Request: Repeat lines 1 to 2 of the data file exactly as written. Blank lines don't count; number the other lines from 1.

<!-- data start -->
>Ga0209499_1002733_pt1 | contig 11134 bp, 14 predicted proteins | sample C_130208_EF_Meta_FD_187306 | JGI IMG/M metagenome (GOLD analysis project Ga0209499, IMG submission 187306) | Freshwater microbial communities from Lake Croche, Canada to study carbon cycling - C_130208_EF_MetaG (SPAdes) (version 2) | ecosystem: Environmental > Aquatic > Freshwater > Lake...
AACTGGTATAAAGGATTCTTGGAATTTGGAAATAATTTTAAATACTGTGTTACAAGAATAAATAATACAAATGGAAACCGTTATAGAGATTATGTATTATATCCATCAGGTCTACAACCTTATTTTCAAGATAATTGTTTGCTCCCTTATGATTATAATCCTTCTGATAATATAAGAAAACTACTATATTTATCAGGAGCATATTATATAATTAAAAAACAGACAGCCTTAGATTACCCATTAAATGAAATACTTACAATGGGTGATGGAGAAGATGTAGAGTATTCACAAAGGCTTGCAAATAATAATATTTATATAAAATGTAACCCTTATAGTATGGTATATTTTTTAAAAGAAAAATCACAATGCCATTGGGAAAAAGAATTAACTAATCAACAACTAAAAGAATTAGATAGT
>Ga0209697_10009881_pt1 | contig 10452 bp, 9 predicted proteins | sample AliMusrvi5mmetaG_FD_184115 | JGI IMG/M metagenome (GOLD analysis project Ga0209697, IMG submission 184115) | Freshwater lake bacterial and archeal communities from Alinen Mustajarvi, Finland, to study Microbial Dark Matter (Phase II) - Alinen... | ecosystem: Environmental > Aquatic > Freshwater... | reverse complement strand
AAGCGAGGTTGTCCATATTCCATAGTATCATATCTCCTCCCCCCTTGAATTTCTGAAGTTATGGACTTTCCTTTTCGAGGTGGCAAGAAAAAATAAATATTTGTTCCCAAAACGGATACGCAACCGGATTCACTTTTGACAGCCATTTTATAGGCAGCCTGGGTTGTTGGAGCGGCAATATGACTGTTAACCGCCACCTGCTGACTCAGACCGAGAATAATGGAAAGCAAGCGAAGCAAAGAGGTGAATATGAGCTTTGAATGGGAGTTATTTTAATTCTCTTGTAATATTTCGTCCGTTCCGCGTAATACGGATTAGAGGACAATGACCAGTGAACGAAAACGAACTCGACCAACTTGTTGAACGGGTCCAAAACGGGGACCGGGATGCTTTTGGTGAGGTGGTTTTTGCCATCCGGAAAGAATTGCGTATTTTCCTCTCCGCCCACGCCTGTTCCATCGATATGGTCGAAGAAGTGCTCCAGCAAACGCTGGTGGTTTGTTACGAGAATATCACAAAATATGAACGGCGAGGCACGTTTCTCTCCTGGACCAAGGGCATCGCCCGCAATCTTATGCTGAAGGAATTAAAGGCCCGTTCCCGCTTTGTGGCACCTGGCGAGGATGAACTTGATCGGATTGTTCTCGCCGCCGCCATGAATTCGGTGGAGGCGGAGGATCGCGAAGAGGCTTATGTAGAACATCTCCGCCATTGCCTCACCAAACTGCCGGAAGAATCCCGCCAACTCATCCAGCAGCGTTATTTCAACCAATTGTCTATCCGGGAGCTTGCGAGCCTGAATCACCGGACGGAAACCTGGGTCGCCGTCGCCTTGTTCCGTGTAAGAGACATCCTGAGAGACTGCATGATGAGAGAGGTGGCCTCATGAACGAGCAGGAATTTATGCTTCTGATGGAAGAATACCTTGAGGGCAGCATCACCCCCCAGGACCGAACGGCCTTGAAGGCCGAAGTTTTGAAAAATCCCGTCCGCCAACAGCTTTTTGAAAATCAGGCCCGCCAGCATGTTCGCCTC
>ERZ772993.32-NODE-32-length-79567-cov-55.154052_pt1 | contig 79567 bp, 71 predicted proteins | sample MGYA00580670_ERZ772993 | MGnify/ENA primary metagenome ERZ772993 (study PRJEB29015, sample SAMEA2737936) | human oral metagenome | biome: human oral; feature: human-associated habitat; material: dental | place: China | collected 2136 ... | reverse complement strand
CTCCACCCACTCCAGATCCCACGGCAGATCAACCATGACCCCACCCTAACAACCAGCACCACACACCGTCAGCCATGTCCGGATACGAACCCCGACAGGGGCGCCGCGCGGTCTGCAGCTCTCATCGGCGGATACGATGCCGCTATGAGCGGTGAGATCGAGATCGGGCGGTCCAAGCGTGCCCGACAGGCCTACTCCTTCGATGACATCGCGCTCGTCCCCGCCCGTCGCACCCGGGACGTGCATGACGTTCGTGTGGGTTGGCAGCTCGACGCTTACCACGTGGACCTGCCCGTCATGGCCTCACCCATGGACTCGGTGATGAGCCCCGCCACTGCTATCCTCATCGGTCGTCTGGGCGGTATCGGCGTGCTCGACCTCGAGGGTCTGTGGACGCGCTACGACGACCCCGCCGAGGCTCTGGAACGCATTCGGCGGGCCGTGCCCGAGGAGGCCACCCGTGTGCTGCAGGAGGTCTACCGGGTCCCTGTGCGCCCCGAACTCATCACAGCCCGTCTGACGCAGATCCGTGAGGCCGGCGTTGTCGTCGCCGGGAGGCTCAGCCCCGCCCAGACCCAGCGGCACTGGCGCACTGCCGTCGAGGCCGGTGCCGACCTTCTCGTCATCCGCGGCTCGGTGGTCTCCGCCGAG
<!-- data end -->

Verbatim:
>Ga0209499_1002733_pt1 | contig 11134 bp, 14 predicted proteins | sample C_130208_EF_Meta_FD_187306 | JGI IMG/M metagenome (GOLD analysis project Ga0209499, IMG submission 187306) | Freshwater microbial communities from Lake Croche, Canada to study carbon cycling - C_130208_EF_MetaG (SPAdes) (version 2) | ecosystem: Environmental > Aquatic > Freshwater > Lake...
AACTGGTATAAAGGATTCTTGGAATTTGGAAATAATTTTAAATACTGTGTTACAAGAATAAATAATACAAATGGAAACCGTTATAGAGATTATGTATTATATCCATCAGGTCTACAACCTTATTTTCAAGATAATTGTTTGCTCCCTTATGATTATAATCCTTCTGATAATATAAGAAAACTACTATATTTATCAGGAGCATATTATATAATTAAAAAACAGACAGCCTTAGATTACCCATTAAATGAAATACTTACAATGGGTGATGGAGAAGATGTAGAGTATTCACAAAGGCTTGCAAATAATAATATTTATATAAAATGTAACCCTTATAGTATGGTATATTTTTTAAAAGAAAAATCACAATGCCATTGGGAAAAAGAATTAACTAATCAACAACTAAAAGAATTAGATAGT